Section 4941 of the Code prohibits the private foundation from entering into financial transactions with persons characterized as “disqualified persons.” Disqualified persons include individuals who are members of the board of directors or trustees of a private foundation, foundation managers, substantial contributors to the private foundation, and certain family members of the aforedescribed individuals. The prohibition against acts of self-dealing applies regardless of whether the transaction is fair and reasonable, or economically benefits the private foundation. Prohibited transactions include selling, exchanging, releasing property, lending money or extending credit, and furnishing goods, services, or facilities. The payment of reasonable compensation and the reimbursement of reasonable expenses are specifically excepted from the prohibition, but the Internal Revenue Service strictly scrutinizes compensation paid to disqualified persons and expenses reimbursed to disqualified persons. The self-dealing penalty tax is imposed on the disqualified person at the rate of five percent (5%) of the amount involved. Additional taxes of two hundred percent (200%) of the amount involved is imposed if the self-dealing act is not corrected within a prescribed period of time.
Section 4942 of the Code imposes a penalty tax in the event that a private foundation does not pay, on an annual basis, an amount equal to five percent (5%) of its investment assets in the form of qualifying distributions. For example, a private foundation with investment assets of $500,000 is required to make qualifying distributions equal to roughly $25,000 for that year ($500,000 x 5%). If the private foundation fails to meet this distribution requirement, an initial penalty tax of fifteen percent (15%) will be imposed on the shortfall. Note that the qualifying distributions must be made within twelve months after the end of the previous tax year. Qualified distributions must be made to public charities which are not controlled by the private foundation or its disqualified persons. Administrative expenses which are reasonable and necessary to accomplish the charitable purposes of the private foundation may be included in the calculation of qualifying distributions.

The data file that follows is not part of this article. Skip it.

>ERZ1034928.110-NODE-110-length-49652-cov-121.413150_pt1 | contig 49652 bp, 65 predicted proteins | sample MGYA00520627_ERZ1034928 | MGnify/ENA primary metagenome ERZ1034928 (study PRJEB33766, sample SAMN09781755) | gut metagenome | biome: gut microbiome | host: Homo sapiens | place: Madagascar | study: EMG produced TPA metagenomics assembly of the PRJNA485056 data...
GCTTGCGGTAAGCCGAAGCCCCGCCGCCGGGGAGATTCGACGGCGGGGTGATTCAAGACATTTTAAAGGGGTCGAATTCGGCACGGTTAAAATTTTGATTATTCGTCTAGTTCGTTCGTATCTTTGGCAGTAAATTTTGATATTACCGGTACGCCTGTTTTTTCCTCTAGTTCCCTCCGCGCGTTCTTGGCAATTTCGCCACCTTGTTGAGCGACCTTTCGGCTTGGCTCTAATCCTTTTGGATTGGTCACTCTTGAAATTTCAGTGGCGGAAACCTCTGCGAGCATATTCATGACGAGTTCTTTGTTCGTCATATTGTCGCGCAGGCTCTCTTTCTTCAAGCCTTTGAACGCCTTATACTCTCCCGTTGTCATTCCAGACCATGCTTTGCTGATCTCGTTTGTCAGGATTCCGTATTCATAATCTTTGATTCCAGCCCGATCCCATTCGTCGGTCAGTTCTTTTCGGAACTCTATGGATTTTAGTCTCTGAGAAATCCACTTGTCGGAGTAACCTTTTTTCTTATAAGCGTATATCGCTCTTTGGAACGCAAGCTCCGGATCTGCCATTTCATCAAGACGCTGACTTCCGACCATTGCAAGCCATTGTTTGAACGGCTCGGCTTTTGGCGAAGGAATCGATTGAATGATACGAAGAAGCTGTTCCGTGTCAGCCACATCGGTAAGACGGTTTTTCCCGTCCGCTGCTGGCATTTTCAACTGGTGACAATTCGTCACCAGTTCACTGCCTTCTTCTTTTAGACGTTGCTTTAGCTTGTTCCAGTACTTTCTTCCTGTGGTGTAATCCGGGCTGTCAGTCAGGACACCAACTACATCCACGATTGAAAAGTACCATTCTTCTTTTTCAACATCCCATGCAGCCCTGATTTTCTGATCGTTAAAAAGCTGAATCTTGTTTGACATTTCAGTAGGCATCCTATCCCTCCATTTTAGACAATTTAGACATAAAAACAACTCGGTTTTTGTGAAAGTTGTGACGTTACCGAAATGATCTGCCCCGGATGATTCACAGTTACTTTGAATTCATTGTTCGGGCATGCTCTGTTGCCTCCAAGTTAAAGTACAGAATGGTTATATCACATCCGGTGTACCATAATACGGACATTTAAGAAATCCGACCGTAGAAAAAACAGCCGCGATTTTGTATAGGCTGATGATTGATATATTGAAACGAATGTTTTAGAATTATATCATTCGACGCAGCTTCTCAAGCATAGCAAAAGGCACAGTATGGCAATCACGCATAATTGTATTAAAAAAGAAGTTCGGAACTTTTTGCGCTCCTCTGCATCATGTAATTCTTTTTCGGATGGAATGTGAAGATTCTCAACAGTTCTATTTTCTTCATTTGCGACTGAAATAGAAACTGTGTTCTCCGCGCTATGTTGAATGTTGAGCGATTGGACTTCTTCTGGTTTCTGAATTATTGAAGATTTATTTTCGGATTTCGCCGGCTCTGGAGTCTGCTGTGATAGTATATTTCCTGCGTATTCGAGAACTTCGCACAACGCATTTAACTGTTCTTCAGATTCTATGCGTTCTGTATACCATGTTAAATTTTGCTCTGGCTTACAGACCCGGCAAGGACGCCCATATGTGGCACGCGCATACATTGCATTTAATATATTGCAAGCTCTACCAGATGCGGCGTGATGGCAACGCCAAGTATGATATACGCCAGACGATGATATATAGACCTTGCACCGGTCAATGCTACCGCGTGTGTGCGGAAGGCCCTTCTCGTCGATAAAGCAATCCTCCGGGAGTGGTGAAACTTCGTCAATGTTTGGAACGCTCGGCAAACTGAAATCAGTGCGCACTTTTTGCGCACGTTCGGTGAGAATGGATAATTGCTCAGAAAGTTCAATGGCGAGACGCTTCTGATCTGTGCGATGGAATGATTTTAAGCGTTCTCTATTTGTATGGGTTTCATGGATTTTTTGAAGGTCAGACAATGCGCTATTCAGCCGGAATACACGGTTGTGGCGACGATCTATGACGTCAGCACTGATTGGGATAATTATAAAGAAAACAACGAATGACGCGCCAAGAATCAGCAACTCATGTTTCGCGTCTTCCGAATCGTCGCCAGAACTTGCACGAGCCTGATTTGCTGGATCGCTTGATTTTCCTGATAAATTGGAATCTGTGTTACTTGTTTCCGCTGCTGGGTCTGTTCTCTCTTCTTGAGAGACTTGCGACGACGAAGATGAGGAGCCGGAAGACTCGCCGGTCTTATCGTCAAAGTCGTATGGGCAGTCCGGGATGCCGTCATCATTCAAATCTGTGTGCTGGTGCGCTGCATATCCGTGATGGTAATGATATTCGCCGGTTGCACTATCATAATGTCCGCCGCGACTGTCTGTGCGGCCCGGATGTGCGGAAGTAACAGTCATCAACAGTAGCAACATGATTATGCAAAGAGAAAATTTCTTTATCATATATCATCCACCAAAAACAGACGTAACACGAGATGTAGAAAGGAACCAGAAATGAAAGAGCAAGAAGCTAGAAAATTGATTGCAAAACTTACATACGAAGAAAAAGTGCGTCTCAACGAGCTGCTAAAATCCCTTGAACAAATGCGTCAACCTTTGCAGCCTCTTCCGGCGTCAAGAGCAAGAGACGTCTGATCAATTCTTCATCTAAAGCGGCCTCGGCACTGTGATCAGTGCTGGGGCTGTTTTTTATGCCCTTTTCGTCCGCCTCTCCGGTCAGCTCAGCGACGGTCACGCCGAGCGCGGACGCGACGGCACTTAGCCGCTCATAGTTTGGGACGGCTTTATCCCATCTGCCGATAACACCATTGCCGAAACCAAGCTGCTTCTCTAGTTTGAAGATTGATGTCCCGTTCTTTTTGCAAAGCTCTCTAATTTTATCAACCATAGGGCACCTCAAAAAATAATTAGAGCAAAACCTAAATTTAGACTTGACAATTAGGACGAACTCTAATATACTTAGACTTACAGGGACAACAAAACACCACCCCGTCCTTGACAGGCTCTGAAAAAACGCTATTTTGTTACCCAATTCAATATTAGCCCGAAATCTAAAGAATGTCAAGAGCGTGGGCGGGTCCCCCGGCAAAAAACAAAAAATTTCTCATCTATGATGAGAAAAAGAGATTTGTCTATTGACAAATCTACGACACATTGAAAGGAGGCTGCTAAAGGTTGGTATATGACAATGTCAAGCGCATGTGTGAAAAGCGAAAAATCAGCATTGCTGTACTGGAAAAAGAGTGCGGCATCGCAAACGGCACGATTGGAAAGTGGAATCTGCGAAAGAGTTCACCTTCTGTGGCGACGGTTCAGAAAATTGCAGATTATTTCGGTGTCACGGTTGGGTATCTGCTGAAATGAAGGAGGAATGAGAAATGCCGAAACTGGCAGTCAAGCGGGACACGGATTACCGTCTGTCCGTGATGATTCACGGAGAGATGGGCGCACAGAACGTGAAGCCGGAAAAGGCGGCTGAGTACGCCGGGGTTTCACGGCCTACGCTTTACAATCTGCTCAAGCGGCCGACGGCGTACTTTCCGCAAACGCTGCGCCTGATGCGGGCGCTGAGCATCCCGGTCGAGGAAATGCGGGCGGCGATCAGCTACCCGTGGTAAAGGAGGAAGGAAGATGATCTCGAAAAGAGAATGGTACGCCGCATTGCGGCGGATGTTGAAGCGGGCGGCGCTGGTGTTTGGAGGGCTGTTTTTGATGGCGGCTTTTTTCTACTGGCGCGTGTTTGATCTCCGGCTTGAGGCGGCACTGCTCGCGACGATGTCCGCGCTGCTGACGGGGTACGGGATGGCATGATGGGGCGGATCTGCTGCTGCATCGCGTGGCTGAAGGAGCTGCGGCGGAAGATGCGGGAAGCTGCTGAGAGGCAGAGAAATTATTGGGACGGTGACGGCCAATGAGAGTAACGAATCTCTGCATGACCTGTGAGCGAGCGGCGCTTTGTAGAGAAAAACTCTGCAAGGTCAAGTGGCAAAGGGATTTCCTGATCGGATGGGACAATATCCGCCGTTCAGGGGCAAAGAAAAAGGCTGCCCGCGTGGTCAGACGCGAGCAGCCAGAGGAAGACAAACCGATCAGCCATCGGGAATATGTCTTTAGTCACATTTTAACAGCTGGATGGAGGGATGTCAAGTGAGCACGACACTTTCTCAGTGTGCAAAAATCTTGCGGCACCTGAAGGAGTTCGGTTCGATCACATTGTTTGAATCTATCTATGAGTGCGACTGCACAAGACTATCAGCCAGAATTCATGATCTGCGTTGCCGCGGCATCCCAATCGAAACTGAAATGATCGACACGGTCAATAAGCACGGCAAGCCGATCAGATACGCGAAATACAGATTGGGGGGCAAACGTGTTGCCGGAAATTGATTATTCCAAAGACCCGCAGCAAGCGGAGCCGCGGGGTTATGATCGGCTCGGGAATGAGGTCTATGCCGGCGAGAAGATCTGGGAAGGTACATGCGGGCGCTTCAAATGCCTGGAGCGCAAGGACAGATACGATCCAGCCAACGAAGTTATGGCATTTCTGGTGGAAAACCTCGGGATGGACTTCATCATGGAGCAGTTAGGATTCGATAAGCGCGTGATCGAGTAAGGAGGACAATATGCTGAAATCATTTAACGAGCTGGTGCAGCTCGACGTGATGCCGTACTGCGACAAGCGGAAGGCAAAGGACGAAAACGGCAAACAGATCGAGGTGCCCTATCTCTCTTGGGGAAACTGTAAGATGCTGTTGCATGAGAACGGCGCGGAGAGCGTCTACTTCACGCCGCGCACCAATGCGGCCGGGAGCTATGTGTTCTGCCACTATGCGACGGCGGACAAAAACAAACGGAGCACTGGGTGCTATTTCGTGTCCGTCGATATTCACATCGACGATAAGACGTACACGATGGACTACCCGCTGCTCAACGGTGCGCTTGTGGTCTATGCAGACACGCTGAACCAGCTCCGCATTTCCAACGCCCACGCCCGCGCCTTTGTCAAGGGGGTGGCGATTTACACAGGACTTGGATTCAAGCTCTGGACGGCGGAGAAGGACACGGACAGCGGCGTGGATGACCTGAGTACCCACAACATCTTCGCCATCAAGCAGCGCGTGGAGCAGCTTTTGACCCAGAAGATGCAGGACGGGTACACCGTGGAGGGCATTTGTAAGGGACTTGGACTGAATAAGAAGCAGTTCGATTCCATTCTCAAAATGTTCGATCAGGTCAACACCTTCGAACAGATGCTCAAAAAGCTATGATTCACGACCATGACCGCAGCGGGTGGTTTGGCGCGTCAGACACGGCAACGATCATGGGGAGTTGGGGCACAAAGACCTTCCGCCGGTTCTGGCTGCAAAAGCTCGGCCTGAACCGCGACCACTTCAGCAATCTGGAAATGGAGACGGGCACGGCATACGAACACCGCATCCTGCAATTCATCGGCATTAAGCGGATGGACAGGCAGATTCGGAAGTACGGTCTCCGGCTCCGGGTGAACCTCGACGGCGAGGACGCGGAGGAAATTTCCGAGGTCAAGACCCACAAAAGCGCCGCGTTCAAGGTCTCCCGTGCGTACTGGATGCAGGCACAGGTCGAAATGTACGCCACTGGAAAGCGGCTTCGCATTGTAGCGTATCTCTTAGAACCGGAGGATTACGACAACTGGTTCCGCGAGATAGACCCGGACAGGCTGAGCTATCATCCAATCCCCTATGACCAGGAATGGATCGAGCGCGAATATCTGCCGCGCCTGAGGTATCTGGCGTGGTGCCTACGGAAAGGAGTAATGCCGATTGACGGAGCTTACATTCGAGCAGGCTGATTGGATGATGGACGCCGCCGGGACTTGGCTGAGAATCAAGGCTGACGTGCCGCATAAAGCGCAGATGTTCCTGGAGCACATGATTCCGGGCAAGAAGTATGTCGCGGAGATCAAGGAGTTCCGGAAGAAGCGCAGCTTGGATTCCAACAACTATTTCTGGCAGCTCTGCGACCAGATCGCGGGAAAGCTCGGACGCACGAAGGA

Section 4943 of the Code prohibits a private foundation from controlling a business entity. In general terms, a private foundation may not own more than twenty percent (20%) ownership interest in any business entity. Under certain circumstances, that percentage limitation may be increased to thirty-five percent (35%) if effective control of the business entity rests with one or more persons who are not disqualified persons. Note that the interests in the business entity owned by disqualified persons are aggregated with the interests owned by the private foundation for purposes of determining whether the percentage limitations have been exceeded unless the private foundation itself owns less than two percent (2%) of the outstanding business interest.
In the event that more than a twenty percent (20%) ownership in a business entity is contributed to a private foundation, the private foundation is provided with a five year period of time within which to divest itself of enough of its interest in the business entity to reduce its ownership interest to twenty percent (20%) or less. If the private foundation fails to divest itself of a greater than twenty percent (20%) ownership interest within the five year period, the private foundation is subject to an initial tax of five percent (5%) of the amount held in excess of the twenty percent (20%) limitation.